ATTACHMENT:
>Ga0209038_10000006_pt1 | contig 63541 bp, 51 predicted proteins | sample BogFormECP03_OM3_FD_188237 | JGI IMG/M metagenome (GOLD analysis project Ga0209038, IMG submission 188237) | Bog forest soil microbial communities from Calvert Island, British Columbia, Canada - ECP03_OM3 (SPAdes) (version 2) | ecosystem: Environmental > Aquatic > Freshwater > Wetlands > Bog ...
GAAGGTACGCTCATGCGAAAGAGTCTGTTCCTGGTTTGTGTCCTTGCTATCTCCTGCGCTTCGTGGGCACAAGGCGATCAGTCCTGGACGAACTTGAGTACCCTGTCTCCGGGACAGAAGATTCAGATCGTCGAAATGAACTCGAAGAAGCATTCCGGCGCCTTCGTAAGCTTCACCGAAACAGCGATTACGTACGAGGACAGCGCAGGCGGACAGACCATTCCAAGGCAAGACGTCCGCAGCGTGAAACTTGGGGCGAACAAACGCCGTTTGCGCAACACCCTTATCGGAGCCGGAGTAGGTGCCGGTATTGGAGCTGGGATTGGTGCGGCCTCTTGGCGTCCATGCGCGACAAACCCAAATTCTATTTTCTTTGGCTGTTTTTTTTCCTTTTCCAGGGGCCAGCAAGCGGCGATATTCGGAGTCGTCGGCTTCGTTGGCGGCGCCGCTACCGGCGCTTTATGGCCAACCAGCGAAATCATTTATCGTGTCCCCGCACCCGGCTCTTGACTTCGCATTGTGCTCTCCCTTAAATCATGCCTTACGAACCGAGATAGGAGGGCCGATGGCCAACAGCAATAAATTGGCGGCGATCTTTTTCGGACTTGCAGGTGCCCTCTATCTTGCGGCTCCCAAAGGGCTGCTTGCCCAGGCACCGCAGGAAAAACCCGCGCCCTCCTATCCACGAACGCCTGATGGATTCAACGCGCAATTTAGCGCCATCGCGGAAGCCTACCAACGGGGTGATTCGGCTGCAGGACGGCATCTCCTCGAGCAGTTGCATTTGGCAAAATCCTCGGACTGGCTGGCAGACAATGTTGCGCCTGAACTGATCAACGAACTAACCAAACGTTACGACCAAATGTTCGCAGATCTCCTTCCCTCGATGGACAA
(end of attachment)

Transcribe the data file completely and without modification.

>Ga0209038_10000006_pt1 | contig 63541 bp, 51 predicted proteins | sample BogFormECP03_OM3_FD_188237 | JGI IMG/M metagenome (GOLD analysis project Ga0209038, IMG submission 188237) | Bog forest soil microbial communities from Calvert Island, British Columbia, Canada - ECP03_OM3 (SPAdes) (version 2) | ecosystem: Environmental > Aquatic > Freshwater > Wetlands > Bog ...
GAAGGTACGCTCATGCGAAAGAGTCTGTTCCTGGTTTGTGTCCTTGCTATCTCCTGCGCTTCGTGGGCACAAGGCGATCAGTCCTGGACGAACTTGAGTACCCTGTCTCCGGGACAGAAGATTCAGATCGTCGAAATGAACTCGAAGAAGCATTCCGGCGCCTTCGTAAGCTTCACCGAAACAGCGATTACGTACGAGGACAGCGCAGGCGGACAGACCATTCCAAGGCAAGACGTCCGCAGCGTGAAACTTGGGGCGAACAAACGCCGTTTGCGCAACACCCTTATCGGAGCCGGAGTAGGTGCCGGTATTGGAGCTGGGATTGGTGCGGCCTCTTGGCGTCCATGCGCGACAAACCCAAATTCTATTTTCTTTGGCTGTTTTTTTTCCTTTTCCAGGGGCCAGCAAGCGGCGATATTCGGAGTCGTCGGCTTCGTTGGCGGCGCCGCTACCGGCGCTTTATGGCCAACCAGCGAAATCATTTATCGTGTCCCCGCACCCGGCTCTTGACTTCGCATTGTGCTCTCCCTTAAATCATGCCTTACGAACCGAGATAGGAGGGCCGATGGCCAACAGCAATAAATTGGCGGCGATCTTTTTCGGACTTGCAGGTGCCCTCTATCTTGCGGCTCCCAAAGGGCTGCTTGCCCAGGCACCGCAGGAAAAACCCGCGCCCTCCTATCCACGAACGCCTGATGGATTCAACGCGCAATTTAGCGCCATCGCGGAAGCCTACCAACGGGGTGATTCGGCTGCAGGACGGCATCTCCTCGAGCAGTTGCATTTGGCAAAATCCTCGGACTGGCTGGCAGACAATGTTGCGCCTGAACTGATCAACGAACTAACCAAACGTTACGACCAAATGTTCGCAGATCTCCTTCCCTCGATGGACAA